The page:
FAQs on Fiduciary Rule Coming Soon, Says Borzi
Much-anticipated guidance on the DOL fiduciary rule will be coming soon, according to Phyllis Borzi, head of the DOL’s Employee Benefits Security Administration (EBSA). She made the remarks Oct. 25 during the Government Update session at the ASPPA Annual Conference.
Borzi was joined by PBGC Director W. Thomas Reeder, Senior Advisor and Deputy Assistant Secretary of the Treasury Mark Iwry, and American Retirement Association CEO Brian Graff.
Borzi told attendees that the DOL guidance would come in the form of frequently asked questions (FAQs) on the rule and that the first set “will be issued very soon.” The first set will address questions raised regarding the Best Interest Contract (BIC) exemption; the second, definitions; and the third, additional questions, including more related to the exemption. She said she hopes that all three sets of FAQs will be “out by the end of the year.”
And that may not be all. Borzi said that, “for the first several years, we’ll be focused on compliance assistance.” She added that “over the long haul, we probably will have an audit program,” but not in the short term.
Borzi added that the DOL “continues to have productive meetings regarding making the rule operational.” But when asked by Graff whether there was any chance of the DOL changing the timeline for implementation of the Fiduciary Rule, Borzi said that it was “unlikely” but that one “should never say ‘never.’”
Borzi said that the DOL is working on the agency’s state retirement plan initiative regarding whether political subdivisions of states also could offer such plans. She told attendees that ERISA implications really don’t change when local jurisdictions are concerned. Borzi said that the DOL is “concerned about proliferation,” but that “unless and until Congress acts,” such initiatives will help address what she called “a serious coverage problem.”
Finding Lost Participants
Coming soon: an expansion of efforts to find terminated vested participants and distribute unclaimed benefits.
This effort originated at the DOL’s Philadelphia regional office, which started a pilot program that focused on such participants. It discovered, said Borzi, “an alarmingly high number of them that have not claimed benefits.” She said that the office paid special attention to those age 70 and older, and found them through public sources of information. The effort, which she said recovered nearly $1 billion for participants, stood in contrast to those of many plans, which she said typically send a letter regarding unclaimed benefits but do not follow up.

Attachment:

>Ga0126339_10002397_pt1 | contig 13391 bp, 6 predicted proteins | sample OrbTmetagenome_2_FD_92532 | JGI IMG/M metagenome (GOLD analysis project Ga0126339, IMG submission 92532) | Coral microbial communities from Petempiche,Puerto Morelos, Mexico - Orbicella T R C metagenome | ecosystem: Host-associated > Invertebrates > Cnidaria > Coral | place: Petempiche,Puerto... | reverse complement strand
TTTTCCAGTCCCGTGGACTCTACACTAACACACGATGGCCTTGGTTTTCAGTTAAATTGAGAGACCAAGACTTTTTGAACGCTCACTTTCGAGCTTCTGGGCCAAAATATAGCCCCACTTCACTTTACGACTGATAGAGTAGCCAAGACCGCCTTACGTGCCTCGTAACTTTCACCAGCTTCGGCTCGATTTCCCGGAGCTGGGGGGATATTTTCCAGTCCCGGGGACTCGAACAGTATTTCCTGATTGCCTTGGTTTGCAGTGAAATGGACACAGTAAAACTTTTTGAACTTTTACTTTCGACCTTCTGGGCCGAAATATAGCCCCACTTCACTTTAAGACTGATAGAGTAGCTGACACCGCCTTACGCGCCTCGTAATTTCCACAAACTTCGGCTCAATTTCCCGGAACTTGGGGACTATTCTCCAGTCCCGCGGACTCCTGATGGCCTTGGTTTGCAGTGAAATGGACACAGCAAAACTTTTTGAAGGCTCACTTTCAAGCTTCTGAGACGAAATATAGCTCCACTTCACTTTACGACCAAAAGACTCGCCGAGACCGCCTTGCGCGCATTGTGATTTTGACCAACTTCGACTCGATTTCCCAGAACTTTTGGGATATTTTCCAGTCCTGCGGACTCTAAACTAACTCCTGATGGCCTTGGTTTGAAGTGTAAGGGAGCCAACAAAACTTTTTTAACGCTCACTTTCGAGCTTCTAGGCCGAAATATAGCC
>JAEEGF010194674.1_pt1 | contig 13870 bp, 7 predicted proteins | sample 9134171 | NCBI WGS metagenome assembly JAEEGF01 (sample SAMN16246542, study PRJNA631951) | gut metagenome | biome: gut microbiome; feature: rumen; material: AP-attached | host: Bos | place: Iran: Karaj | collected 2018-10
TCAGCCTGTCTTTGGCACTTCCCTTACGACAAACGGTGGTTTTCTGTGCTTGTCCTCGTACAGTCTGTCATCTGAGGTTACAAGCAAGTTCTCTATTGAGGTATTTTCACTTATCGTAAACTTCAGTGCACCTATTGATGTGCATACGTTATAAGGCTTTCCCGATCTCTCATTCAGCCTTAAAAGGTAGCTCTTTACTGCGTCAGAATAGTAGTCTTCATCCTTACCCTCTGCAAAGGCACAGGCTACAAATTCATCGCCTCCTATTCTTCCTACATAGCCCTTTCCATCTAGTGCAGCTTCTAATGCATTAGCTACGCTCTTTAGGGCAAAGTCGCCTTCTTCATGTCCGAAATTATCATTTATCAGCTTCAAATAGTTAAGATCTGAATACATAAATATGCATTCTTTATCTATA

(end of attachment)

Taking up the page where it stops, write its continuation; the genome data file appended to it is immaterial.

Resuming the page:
Borzi said that this effort will be spreading to other DOL offices, and that expanding it is “exactly what we have in mind.” To that end, she said, the DOL has asked the Philadelphia office for tips on how to set up such efforts.
She also suggested that retirement plan sponsors check their procedures regarding unclaimed benefits and how they find lost participants, and remarked that this is an instance in which self-auditing is a good thing.
Tell Us More
Many employers and plan administrator find the Form 5500 frustrating, so it may have come as a bit of a surprise that Borzi finds it frustrating, too. But hers is not the same as that of those that use it to provide information to the government about their plans — hers results from its limitations as a source of information for government users.
“From a policymaker angle, the Form 5500 is a source of great frustration to me, that there is no comprehensive source of information,” said Borzi. She noted that not all plans are required to file the form, and that “there are serious gaps in the amount of research and fundamental information available.” Borzi said that the DOL is “trying to fix” that.
Incumbent on All of Us
“It’s incumbent on all of us to focus on the fact that people want retirement security,” Reeder told attendees, calling himself a “cheerleader for defined benefit plans.” He said that there is “lots of room for growth in the defined benefit system,” and also that “we have to maintain the defined benefit promises we have already made.”
Reeder warned that “the multiemployer system is in great danger of becoming insolvent in the next nine years. Unless something is done by Congress, the PBGC will be unable to do anything for them in nine years.” He said that his agency doesn’t have the resources to maintain the guarantees and that “we remain pretty far from a solution any time soon.”
But Reeder did have good news, saying that “the single-payer system is not in danger of running out of money anytime soon,” characterizing it as “alive and healthy.”
Iwry expressed the view that the federal government is better positioned to put a plan in place than state governments and to make an increase in coverage work.
Iwry added that Treasury hopes to issue guidance on lifetime income options “in the near future.” In addition, he said, Treasury hopes to respond to requests for clarification on outstanding issues concerning longevity annuities and also to issue guidance on risk transferability.
Lauds and Kudos
This year’s Annual Conference also is a celebration of ASPPA’s 50th anniversary, and the panelists all commented on the positive influence ASPPA has been, and is, regarding the operation, administration and governance of retirement plans.
“You are respected for the balance that you bring,” said Iwry. Similarly, Borzi said, “One of the things that’s very important is to make sure there’s a balance,” and said that she and her agency rely on ASPPA and other organizations in maintaining that balance.
And Reeder expressed his belief that ASPPA is one of the main reasons why the retirement system in the United States is one of the best in the world.